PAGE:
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September 16, 2014

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Friday, May 31, 2013

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Friday, March 29, 2013

Pressure Builds to End Ethnic Violence in Myanmar -

Friday, March 29, 2013

Activists Demand Action As Further Genocide Looms -

Tuesday, March 26, 2013

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Monday, March 25, 2013

Myanmar Muslims Brace for Possible Genocide -

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Wednesday, March 20, 2013

Police in Schools is Not the Answer

school metal detectors

The January 2013 policy brief issued by the NAACP Legal Defense Fund, Advancement Project, Dignity in Schools Campaign, and the Alliance for Education Justice gives us the following, well researched, case against more police in schools as an answer to the Newton shooting. The brief also provides more measured solutions to violence in our communities.

Gun control is in the conversation as an answer to the Sandy Hook shootings and others around the country.  However, since the shooting was at a school in Newton, the focus is on school safety.  The reactive response has been to propose armed officers in schools, increased law enforcement presence, deploying the National Guard and arming teachers.  These proposals create “the appearance of safety rather than…actually creating truly safe schools”.   New York City Mayor Bloomberg response to these proposals (correctly) asserts “You would be in a prison”.

Currently there is a movement around the country to “reduce the role of law enforcement in schools.”  Increasing police and armed personnel in schools would reverse this trend.

The takeaway is:

In a post-Columbine world schools around the country saw  increased law enforcement presence, security guards, zero-tolerance policies,  metal detectors, and surveillance cameras. This led to an increased number of students arrested for minor offenses; not for weapons or activities that impact school safety which the measures were supposed to address.  The measures furthered the perception that schools were becoming more violent.

“The distinction between school safety and school discipline has been blurred.”  The brief notes the disproportionate minority, urban youth contact in spite of” the fact that Columbine shooting took place in a suburban and majority white community.”  Although Colorado is taking steps to reverse this school to prison pipeline, the policies have created long lasting impacts which still exist.

Rather than repeat the failed measures implemented nationwide after the Columbine shootings, we must learn from them.

For example, this incident of school based law enforcement responding to age appropriate behavior or minor events which do not impact school safety or the safety of any individuals:

“In May 2012, an honors student in Houston, Texas was forced to spend a night in jail when she missed class to go to work to support her family.”

This one example of many alludes to the systemic problem of student referrals directly to the juvenile justice system.  Students of color are disproportionately burdened; incidents that receive little to no response in white communities result in “severe consequences in communities of color.”  Referrals to the juvenile justice system is significant in that “...a first-time arrest doubles the odds that a student will drop out of high school and a first-time court appearance quadruples the odds.”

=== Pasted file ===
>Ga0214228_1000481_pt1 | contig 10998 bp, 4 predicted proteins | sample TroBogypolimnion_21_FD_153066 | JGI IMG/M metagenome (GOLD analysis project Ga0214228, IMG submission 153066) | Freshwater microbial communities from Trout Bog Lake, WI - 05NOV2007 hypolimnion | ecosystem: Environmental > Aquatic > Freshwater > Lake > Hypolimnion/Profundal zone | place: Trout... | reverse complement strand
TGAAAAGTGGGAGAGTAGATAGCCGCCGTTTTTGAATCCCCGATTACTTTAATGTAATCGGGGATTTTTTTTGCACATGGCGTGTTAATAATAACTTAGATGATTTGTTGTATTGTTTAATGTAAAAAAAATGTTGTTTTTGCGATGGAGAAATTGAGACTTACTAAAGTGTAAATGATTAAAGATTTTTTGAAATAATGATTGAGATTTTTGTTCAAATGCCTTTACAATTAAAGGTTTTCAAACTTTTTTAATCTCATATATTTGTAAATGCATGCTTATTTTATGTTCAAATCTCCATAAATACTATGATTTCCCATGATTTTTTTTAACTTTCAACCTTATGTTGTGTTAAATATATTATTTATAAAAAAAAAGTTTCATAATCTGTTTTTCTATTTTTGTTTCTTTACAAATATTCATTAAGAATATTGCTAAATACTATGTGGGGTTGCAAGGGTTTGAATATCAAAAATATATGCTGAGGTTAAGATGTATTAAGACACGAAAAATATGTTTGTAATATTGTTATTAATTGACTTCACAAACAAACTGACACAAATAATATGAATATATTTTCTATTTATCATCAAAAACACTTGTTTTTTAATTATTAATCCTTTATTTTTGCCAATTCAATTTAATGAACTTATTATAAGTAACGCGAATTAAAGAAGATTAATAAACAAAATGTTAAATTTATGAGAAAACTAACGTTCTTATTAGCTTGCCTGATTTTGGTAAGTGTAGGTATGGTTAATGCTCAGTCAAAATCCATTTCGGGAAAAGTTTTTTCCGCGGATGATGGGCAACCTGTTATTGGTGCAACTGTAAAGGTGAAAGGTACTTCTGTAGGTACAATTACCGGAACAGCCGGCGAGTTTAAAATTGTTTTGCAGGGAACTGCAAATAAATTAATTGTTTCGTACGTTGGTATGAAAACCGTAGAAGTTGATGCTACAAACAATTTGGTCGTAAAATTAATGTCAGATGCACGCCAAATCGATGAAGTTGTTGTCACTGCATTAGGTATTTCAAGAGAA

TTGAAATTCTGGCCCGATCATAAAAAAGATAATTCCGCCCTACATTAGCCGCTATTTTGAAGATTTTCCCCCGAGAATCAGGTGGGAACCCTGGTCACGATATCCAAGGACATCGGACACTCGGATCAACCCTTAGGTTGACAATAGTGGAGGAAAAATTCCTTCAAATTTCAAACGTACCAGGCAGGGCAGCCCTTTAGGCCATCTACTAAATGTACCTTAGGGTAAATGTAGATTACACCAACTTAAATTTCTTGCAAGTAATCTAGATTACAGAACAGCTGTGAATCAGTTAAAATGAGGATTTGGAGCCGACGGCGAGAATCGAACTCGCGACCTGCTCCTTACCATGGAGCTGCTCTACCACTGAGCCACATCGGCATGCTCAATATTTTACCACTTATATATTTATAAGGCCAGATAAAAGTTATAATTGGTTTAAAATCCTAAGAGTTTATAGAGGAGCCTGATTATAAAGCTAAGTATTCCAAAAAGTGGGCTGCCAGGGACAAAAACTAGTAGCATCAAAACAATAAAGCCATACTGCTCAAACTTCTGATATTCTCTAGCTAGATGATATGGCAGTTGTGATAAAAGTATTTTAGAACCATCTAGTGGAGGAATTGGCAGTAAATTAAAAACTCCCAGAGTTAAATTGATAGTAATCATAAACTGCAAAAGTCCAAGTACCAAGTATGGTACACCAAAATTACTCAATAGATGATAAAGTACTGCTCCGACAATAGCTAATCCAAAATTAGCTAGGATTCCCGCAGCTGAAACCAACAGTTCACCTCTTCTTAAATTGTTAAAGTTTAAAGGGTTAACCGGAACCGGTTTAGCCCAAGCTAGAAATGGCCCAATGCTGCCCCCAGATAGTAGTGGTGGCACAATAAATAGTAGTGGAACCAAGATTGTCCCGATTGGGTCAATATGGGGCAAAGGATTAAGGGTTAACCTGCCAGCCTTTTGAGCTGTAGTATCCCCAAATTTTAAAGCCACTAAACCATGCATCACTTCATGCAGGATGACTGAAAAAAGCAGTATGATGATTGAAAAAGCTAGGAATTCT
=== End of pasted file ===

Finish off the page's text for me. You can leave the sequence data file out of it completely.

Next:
Increased police presence in schools creates a hostile environment, impacts the ability of educators to build trust relationships that advance learning.  Ethnographic and qualitative data show that students “feel like criminals”, distrust authority and fellow students.  Violence in schools is increased.  Students are disenfranchised and the creative, collaborative environment necessary for learning is defeated.  There is a disconnect between measures for school safety adopted by law enforcement and security and school discipline grounded in developmentally appropriate approaches by school administers.

The policy brief concludes with measures to ensure real school and community safety rather than  just the appearance of safe schools.  Actions, education, and programs that create connections, positive school climate, and communication are the proven methods to foster safe environments.  Conflict resolutions programs and restorative justice processes create a climate and culture of of inclusiveness, community solutions to harm, and the ability of youth to create trusting relationships with adults.  Restorative practices have been proven to decrease violence.  And finally, redirecting federal funding from “Secure our Schools” grants to programs and training that promote strong, connected, trusting communities.

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k.m.f. (9 Posts)

Juvenile justice advocate and educator currently managing a program in youth corrections for enrichment in the arts, life skills training, and transitions services for young men 16-24 years old for successful reintegration into community. Advocating for justice issues, including incorporating Restorative Justice Principles into our current system of crime and punishment, ending the school to prison pipeline, and addressing mandatory minimum sentences. Working to break down stereotype and stigma of juveniles with adult felonies returning to society. M.S.Ed Leadership in Ecology, Culture, and Learning with 20 years of experience in formal and informal education, services and advocacy for at-risk youth, victims of domestic violence and refugee resettlement. Writing from the multiple perspectives of environmental health educator, restorative justice practice, and former law enforcement officer. Trying to live as wide as she does long...